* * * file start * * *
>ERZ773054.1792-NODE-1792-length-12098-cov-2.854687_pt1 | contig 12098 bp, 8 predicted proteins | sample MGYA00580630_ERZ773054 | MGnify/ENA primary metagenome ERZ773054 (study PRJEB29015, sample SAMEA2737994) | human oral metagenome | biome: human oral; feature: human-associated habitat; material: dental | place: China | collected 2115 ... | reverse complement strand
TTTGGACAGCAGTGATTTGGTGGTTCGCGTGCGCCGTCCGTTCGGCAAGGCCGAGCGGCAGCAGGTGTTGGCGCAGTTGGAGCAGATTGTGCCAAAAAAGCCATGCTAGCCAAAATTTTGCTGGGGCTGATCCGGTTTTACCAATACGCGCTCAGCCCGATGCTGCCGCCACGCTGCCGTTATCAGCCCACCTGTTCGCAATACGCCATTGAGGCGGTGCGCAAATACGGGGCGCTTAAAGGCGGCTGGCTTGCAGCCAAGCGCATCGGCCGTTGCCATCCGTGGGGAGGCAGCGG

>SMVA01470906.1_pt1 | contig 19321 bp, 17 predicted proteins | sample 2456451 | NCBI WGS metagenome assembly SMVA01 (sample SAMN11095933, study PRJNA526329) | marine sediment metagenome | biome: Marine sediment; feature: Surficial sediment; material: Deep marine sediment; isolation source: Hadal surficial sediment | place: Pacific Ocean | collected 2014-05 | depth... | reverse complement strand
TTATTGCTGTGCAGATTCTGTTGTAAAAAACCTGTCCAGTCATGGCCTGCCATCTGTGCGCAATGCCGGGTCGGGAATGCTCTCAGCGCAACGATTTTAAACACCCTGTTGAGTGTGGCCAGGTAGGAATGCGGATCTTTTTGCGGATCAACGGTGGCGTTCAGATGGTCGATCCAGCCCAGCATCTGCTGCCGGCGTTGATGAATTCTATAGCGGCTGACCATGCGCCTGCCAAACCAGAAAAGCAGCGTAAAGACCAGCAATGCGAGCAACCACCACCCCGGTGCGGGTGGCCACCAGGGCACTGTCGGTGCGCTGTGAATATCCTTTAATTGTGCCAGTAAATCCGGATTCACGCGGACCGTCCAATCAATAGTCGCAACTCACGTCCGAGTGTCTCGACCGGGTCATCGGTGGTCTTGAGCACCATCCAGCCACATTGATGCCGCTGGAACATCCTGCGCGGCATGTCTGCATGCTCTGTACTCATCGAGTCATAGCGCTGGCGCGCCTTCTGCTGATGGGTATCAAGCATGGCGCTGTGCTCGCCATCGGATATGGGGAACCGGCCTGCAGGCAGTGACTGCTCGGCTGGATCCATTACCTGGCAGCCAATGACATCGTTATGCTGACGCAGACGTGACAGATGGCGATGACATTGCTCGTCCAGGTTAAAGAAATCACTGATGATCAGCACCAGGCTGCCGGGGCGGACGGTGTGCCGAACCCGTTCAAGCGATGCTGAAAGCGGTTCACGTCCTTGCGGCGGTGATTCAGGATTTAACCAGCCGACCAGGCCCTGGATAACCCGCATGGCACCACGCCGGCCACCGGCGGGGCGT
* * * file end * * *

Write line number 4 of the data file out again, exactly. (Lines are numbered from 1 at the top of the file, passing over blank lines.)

TTATTGCTGTGCAGATTCTGTTGTAAAAAACCTGTCCAGTCATGGCCTGCCATCTGTGCGCAATGCCGGGTCGGGAATGCTCTCAGCGCAACGATTTTAAACACCCTGTTGAGTGTGGCCAGGTAGGAATGCGGATCTTTTTGCGGATCAACGGTGGCGTTCAGATGGTCGATCCAGCCCAGCATCTGCTGCCGGCGTTGATGAATTCTATAGCGGCTGACCATGCGCCTGCCAAACCAGAAAAGCAGCGTAAAGACCAGCAATGCGAGCAACCACCACCCCGGTGCGGGTGGCCACCAGGGCACTGTCGGTGCGCTGTGAATATCCTTTAATTGTGCCAGTAAATCCGGATTCACGCGGACCGTCCAATCAATAGTCGCAACTCACGTCCGAGTGTCTCGACCGGGTCATCGGTGGTCTTGAGCACCATCCAGCCACATTGATGCCGCTGGAACATCCTGCGCGGCATGTCTGCATGCTCTGTACTCATCGAGTCATAGCGCTGGCGCGCCTTCTGCTGATGGGTATCAAGCATGGCGCTGTGCTCGCCATCGGATATGGGGAACCGGCCTGCAGGCAGTGACTGCTCGGCTGGATCCATTACCTGGCAGCCAATGACATCGTTATGCTGACGCAGACGTGACAGATGGCGATGACATTGCTCGTCCAGGTTAAAGAAATCACTGATGATCAGCACCAGGCTGCCGGGGCGGACGGTGTGCCGAACCCGTTCAAGCGATGCTGAAAGCGGTTCACGTCCTTGCGGCGGTGATTCAGGATTTAACCAGCCGACCAGGCCCTGGATAACCCGCATGGCACCACGCCGGCCACCGGCGGGGCGT